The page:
# Extension of BinomialTheorem

1. May 10, 2012

### eddybob123

Thank you in advance, I need help proving or disproving this. In the binomial theorem, with a power (a+b)^n, I need to prove that a^n + b^n is greater than the rest, or in other words, (a+b)^n - (a^n + b^n).

2. May 10, 2012

### DonAntonio

Uh? I think you forgot to add some info and/or to write some symbols, as it seems to the question doesn't make sense as it is.

DonAntonio

3. May 10, 2012

### Matt Benesi

It depends on what you use for a,b, and n. In some cases, a^n + b^n will be greater than "the rest", in others, it won't.

4. May 11, 2012

### HallsofIvy

I think you mean that you want to prove that $(a+ b)^n- (a^n+ b^n)$ is positive. As Matt Benesi said, that depends upon what a and b are.

5. May 11, 2012

### dodo

If the statement is suspicious, the first thing is to try a few numerical examples, to try to find a counterexample. Here is a hint: 1+1=2. :)

P.S.: My understanding is that the OP tries to prove or disprove$$a^n + b^n > (a+b)^n - (a^n + b^n)$$

6. May 11, 2012

### DonAntonio

Too many assumptions: shall we let the OP to tell us what he meant, please?

DonAntonio

7. May 11, 2012

### eddybob123

That is correct. It can also be assumed that a and b do not equal 1.

8. May 11, 2012

### DonAntonio

Since the OP already wrote a post saying this is correct, this is the same as $$2(a^n+b^n)>(a+b)^n$$ which is greatly false, for example: for $\,\,a=1\,,\,b=2\,,\,n=3\,\,,\,\,or\,\,a=2\,,\,b=3\,,\,n=4\,\,$ , and infinite counterexamples more.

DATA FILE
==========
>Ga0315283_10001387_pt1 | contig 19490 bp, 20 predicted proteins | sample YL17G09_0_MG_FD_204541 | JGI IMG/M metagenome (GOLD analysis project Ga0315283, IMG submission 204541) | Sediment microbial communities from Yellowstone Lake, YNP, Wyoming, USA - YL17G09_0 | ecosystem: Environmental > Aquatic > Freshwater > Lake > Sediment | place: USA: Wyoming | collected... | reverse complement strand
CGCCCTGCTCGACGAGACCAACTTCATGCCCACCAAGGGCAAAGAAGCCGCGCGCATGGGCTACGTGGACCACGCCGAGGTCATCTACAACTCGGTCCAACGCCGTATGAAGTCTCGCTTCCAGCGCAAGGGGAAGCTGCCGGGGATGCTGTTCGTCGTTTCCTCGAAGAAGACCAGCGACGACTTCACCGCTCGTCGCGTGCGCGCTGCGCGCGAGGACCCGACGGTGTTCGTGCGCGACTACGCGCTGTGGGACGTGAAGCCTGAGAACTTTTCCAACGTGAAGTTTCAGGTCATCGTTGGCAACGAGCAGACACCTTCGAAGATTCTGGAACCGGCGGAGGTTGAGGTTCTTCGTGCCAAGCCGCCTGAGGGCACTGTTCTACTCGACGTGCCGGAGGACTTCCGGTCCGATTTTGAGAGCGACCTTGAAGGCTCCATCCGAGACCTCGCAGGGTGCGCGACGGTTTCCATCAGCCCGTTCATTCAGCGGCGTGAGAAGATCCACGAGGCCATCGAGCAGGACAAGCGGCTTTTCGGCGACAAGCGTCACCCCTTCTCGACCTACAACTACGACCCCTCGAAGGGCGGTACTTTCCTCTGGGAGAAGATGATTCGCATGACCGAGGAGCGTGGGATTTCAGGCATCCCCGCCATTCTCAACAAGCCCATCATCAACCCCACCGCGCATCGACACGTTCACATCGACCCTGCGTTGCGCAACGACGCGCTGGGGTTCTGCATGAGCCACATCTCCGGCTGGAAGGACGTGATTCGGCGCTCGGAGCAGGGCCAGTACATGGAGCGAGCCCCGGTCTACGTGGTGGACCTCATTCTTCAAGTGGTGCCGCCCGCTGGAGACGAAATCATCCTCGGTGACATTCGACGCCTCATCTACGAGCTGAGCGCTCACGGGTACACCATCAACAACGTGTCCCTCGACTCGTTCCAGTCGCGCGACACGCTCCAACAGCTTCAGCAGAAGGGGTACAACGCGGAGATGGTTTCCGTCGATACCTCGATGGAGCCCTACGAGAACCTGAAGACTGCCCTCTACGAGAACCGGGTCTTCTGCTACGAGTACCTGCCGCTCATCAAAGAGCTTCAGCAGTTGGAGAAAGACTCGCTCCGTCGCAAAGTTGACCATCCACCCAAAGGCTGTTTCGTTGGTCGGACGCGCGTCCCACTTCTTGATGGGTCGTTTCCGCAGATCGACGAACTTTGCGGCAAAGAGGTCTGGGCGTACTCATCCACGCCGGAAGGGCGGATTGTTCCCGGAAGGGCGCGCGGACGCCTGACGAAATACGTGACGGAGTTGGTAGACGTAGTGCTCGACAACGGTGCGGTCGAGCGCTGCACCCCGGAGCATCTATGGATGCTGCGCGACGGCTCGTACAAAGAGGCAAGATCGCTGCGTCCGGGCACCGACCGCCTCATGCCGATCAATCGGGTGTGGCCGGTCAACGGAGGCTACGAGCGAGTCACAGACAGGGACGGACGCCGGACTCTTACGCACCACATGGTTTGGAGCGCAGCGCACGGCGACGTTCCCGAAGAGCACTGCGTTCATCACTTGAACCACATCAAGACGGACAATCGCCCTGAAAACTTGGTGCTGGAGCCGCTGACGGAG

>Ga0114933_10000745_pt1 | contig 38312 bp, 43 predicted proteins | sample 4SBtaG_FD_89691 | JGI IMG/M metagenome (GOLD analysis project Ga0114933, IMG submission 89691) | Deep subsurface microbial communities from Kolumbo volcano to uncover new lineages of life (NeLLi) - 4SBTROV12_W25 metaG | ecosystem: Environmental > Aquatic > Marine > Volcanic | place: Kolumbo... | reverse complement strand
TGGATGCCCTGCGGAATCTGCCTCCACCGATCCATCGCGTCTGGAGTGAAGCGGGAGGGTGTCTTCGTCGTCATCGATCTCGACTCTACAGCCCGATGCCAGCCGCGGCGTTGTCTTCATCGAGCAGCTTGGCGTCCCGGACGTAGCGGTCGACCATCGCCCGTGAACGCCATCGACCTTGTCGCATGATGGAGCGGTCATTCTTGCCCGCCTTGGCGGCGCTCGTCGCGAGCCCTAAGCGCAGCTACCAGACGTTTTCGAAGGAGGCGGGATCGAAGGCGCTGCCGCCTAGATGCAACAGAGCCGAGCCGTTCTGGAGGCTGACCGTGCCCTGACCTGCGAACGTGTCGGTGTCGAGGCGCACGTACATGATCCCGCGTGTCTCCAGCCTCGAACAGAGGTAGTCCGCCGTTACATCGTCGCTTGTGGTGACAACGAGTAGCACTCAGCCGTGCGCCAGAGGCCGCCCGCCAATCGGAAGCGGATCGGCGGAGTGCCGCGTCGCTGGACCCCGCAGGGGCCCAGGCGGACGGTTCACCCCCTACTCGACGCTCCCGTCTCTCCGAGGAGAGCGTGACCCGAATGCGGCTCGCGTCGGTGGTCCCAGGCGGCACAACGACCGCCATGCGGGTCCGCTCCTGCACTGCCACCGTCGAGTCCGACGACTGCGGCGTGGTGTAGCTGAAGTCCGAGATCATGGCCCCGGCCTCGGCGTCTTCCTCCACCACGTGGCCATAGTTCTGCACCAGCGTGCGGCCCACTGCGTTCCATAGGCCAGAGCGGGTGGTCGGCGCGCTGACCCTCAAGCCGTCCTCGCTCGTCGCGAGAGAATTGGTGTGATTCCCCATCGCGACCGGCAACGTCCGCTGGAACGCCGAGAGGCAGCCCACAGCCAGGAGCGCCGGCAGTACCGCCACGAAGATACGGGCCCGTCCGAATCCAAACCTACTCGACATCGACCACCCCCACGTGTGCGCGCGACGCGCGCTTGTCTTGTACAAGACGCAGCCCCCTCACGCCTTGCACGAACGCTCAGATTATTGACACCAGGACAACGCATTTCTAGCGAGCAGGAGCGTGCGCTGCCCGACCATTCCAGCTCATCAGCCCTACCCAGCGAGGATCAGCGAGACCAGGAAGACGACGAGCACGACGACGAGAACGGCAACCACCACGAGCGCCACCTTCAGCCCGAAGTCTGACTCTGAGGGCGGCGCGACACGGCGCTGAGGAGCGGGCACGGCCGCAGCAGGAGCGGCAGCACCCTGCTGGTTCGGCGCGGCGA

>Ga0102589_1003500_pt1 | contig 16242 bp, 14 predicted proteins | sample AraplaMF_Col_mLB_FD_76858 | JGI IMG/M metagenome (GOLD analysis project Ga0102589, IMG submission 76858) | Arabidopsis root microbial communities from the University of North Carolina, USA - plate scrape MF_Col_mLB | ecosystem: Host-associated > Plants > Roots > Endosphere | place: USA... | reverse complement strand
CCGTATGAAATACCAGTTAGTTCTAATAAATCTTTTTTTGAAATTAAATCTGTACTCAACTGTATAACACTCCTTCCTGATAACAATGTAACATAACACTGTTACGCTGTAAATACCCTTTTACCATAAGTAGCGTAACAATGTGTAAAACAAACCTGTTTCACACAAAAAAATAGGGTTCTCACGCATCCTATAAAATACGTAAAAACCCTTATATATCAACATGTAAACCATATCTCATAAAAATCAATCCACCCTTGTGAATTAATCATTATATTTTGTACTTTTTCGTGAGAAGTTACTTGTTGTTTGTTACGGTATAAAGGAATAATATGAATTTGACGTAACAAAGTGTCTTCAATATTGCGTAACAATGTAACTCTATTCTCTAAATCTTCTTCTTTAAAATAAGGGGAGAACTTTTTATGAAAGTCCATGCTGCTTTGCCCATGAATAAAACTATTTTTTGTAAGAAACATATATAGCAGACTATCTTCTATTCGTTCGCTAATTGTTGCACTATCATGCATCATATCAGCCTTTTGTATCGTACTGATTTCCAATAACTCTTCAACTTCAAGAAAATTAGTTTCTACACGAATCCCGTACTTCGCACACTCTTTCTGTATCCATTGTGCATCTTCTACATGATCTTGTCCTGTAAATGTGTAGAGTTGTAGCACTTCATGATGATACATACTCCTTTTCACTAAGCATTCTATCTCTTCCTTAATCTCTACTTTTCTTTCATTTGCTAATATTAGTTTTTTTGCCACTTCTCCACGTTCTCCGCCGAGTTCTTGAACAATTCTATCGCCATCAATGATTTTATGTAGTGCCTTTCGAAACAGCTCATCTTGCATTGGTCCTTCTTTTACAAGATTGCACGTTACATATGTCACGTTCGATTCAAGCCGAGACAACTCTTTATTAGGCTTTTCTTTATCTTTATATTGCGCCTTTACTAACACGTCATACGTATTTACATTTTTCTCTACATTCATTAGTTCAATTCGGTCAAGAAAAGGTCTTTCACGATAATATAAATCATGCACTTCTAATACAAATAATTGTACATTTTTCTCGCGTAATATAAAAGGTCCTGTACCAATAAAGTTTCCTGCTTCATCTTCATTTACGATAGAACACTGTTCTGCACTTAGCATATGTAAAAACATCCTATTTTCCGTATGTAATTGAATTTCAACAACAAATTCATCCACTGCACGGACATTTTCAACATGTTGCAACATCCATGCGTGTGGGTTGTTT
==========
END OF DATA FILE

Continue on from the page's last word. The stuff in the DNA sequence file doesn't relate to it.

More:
DonAntonio

9. May 11, 2012

### Matt Benesi

Question: can a and b be less than 1? Can they be negative?

Just some interesting cases: in all of these cases, x^n+y^n = "all the rest".

n=2 and a=b.

For n=3 we have $x=-y$, $x=y\times\left[2-\sqrt{3}\right]$, $x=y\times\left[2+\sqrt{3}\right]$.

Getting more complicated for n=4, just one example (out of 4):
$$x=\sqrt{2\,\sqrt{3}+3}\,y+\sqrt{3}\,y+y$$
or to preserve the format used above:
$$x=y\times\left[\sqrt{2\,\sqrt{3}+3}\,+\sqrt{3}\,+1\right]$$

Last edited: May 11, 2012
10. May 12, 2012

### eddybob123

a and b both must be integral and greater than 1. (a^n + b^n) must be greater than (a+b)^n - (a^n + b^n) by obvious reasoning. First of all, the two terms, a^n and b^n, contains the highest power of the binomial expansion. The next highest power,n-1, should be greater than a^n or b^n only when n is greater than the following coefficient

11. May 12, 2012

### DonAntonio

Either you don't understand mathematically what is going on here or else you're misunderstanding and/or misreading big time

the inequality you want/must prove.

You wrote above "(a^n + b^n) must be greater than (a+b)^n - (a^n + b^n) by obvious reasoning", which means Gauss knows what, but

this inequality is $\,\,a^n+b^n>(a+b)^n-(a^n+b^n)\Longleftrightarrow 2(a^n+b^n)>(a+b)^n\,\,$ , which already was show to be

false for lots and lots of options...Please do read and write carefully what you exactly want to achieve.

DonAntonio

12. May 12, 2012

### micromass

Please state exactly what you want to prove.